Palm Print: The Madonna in Contemporary Art

Comparing contemporary depictions of the Madonna with Renaissance masterpieces.

London-based artist Denise Wyllie, fresh from being interviewed by the BBC at the Royal Academy yesterday, turns her attention to a piece she won’t be submitting to the RA just yet but which has recently done the rounds at international exhibitions. She has brought a new dimension to religious iconography by using image reproduction to stunning effect in her Madonna and Child depiction Palm Print and agreed to talk to us about her work. Her painstaking approach to process and reprint has given her a mastery of the medium over the years and, without an observer getting lost in all the details of digital image manipulation, the aesthetic subtleties are marked and powerful.

She admits to being inspired by a painting of the Madonna she owned called Gentleness. It’s traditionally an icon of the city of Petrozavodsk, Russia and Denise has links to the city having exhibited there since 1992 throughout Glasnost and Perestroika. Now an established printmaker with her work in the collections of international museums, few realise she was also one of the first artists from the West to visit and exhibit there in 70 years, introducing her work to Russia through the Artists Union Gallery and then the State Museum.

Palm Print has been exhibited internationally, most recently at Tokyo’s Mini-Print Triennial

Describing her approach to creating Palm Print, Denise says: “The potency of this image comes from the basic needs of protection from and to a mother. The worship of a Madonna goes further back in history than Christianity and any religions beyond. In my digital artwork I have embedded this powerful symbol of motherhood into the palm of my hand, with gold-touched fingertips. You can observe an infant’s tiny hand that appears to grasp my wrist and press his face against his mother’s cheek. The eyes of the mother boldly engage with us, the viewer, defying us to harm her young, while the mother and infants safety rests in our hands.”

So this Byzantine-like imagery is now layered with a post-modern power, far removed from it’s original intent yet somehow tied to it. From Denise’s comments you can see how these representations of Madonna and Child are charged with the values and aesthetics of their day and the past. The history of art has countless examples and some of them a train ride away. Take a trip to the National Gallery to see the Mantegna and Bellini exhibition, which shows how these Renaissance artists embedded their work with both reverence and contemporary playfulness. The Bellini family was Venice’s most prominent and prosperous family of painters and Mantegna, a carpenter, married into them.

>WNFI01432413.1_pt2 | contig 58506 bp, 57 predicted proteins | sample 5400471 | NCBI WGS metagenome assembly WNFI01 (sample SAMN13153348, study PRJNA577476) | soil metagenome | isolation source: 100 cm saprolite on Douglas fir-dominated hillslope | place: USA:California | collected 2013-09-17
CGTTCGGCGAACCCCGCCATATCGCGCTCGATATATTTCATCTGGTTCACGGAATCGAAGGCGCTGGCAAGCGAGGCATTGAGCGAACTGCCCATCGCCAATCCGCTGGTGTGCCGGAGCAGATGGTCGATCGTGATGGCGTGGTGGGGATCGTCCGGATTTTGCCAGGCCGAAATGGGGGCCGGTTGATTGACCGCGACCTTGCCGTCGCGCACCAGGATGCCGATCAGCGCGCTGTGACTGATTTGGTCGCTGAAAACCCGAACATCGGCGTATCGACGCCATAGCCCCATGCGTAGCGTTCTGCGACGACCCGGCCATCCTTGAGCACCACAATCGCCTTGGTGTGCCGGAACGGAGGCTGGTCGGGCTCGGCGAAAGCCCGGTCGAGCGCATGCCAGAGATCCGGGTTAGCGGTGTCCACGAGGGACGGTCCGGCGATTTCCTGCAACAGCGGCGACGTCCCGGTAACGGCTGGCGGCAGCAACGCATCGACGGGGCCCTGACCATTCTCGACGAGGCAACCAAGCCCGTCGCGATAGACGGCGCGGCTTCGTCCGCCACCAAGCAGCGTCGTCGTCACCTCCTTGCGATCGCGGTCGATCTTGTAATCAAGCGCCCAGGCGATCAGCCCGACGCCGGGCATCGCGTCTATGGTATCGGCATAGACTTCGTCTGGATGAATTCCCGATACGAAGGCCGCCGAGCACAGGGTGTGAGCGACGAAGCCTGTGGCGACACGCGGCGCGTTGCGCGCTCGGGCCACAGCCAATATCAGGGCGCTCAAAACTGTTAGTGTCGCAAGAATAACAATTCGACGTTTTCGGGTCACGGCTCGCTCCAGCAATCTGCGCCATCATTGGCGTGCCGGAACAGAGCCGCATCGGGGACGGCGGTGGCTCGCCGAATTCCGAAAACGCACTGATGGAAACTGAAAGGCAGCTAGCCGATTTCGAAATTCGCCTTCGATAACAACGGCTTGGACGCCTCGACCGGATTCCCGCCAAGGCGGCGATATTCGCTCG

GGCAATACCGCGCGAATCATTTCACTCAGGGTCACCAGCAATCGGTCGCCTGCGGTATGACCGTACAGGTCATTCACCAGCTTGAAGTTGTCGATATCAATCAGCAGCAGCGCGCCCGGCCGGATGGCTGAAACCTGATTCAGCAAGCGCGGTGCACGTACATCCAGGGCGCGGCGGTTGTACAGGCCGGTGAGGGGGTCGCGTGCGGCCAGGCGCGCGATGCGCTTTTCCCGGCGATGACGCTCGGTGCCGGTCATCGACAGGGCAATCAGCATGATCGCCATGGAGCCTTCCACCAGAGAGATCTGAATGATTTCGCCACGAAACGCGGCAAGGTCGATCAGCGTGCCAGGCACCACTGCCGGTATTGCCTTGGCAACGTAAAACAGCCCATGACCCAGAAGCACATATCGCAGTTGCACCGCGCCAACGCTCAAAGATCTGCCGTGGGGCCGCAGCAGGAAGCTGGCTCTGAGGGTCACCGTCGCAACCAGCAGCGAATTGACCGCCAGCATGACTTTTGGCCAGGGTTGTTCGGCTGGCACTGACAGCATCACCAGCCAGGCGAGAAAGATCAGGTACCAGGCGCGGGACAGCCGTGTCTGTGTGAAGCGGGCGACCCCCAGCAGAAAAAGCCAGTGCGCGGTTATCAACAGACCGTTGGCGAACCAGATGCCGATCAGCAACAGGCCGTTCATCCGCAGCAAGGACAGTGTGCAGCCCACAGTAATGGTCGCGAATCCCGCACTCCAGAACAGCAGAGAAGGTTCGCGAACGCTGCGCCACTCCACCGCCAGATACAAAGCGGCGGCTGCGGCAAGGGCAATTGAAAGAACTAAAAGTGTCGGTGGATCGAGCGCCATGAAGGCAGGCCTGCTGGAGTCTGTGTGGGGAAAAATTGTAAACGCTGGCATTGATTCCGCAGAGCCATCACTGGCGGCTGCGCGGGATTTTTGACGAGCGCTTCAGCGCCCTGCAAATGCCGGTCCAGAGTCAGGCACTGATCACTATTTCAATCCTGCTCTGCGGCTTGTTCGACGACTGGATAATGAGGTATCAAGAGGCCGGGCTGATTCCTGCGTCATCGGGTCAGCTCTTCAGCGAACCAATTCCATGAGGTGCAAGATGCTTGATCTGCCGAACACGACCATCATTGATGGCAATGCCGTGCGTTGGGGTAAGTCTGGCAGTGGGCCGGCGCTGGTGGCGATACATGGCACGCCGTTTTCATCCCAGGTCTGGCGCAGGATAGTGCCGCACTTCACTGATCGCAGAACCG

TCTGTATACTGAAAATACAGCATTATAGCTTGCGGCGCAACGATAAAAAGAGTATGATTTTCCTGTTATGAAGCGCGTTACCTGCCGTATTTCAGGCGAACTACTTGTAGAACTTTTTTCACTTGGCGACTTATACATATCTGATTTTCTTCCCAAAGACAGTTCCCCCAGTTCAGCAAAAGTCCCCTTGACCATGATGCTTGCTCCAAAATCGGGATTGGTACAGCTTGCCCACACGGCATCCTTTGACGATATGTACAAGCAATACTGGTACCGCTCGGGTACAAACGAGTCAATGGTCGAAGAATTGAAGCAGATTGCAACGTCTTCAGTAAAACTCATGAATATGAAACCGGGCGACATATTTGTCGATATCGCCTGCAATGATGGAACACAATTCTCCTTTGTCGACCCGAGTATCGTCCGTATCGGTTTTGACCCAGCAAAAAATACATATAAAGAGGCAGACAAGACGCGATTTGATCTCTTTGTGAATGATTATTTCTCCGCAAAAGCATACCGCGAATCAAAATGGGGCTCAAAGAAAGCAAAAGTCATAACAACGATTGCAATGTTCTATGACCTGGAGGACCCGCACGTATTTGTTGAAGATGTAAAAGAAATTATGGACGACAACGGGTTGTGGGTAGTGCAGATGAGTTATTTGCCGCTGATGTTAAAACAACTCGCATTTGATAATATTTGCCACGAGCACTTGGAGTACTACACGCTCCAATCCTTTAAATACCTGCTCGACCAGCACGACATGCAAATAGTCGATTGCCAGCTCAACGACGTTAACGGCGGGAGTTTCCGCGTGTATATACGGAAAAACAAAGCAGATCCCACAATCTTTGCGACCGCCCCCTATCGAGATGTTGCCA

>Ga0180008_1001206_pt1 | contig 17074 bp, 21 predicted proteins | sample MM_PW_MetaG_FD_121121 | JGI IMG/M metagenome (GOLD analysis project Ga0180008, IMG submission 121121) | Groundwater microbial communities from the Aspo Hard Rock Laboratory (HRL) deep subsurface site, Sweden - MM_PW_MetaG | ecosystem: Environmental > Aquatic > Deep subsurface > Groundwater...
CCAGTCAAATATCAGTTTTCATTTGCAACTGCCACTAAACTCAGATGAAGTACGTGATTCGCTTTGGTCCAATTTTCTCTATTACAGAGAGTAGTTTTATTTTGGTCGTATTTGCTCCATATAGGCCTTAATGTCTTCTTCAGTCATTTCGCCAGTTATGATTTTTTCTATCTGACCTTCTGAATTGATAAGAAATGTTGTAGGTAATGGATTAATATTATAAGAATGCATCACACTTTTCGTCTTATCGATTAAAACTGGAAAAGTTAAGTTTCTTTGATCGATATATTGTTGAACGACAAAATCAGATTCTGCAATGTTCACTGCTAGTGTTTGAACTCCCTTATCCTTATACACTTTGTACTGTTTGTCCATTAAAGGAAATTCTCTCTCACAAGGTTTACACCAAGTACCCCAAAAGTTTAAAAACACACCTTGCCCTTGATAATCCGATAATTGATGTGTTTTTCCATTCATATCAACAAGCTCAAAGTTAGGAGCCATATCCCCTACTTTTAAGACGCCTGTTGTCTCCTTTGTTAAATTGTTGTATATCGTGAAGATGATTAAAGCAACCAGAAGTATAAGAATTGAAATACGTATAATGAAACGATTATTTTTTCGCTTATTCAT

Bellini presents such a hard edged, angular depiction in Madonna in the Meadow (1505) that the child in the Madonna’s lap looks decidedly un-Renaissance, but not quite flat enough to be Byzantine. Both the mother’s lap and the child’s body lack the definitive shadows representing depth and form. This is obviously deliberate and was a comment on both the faith and the aesthetics of the times. In his Virgin and Child with St Catherine and Mary Magdalene the Madonna and baby Jesus are more realistic, both fleshed out as if they are actually in your presence. Here he uses oils rather than egg tempera and rubs in the paints for effect.

Virgin and Child with St Catherine and Mary Magdalene (1490)

His flitting in and out of styles does not indicate one bound by the religious mores of the day (at least not solely); more one driven by expressive concerns – whilst well aware of the power of the iconography. Similarly, Denise has absorbed these iconographic elements into a refreshing style and is to a greater degree free of religious attachment.

Denise Wyllie is hosting an open studio event for the Fete De L’Estampe festival of printmaking 26 May 23 June 2019. It features a selection of art from international artists as well as her own carefully curated work, charting her evolution as an established printmaker.


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About the author /

Eddie Saint-Jean is a London writer and editor whose editorials cover arts, culture, entertainment, food/drink, local history and heritage.

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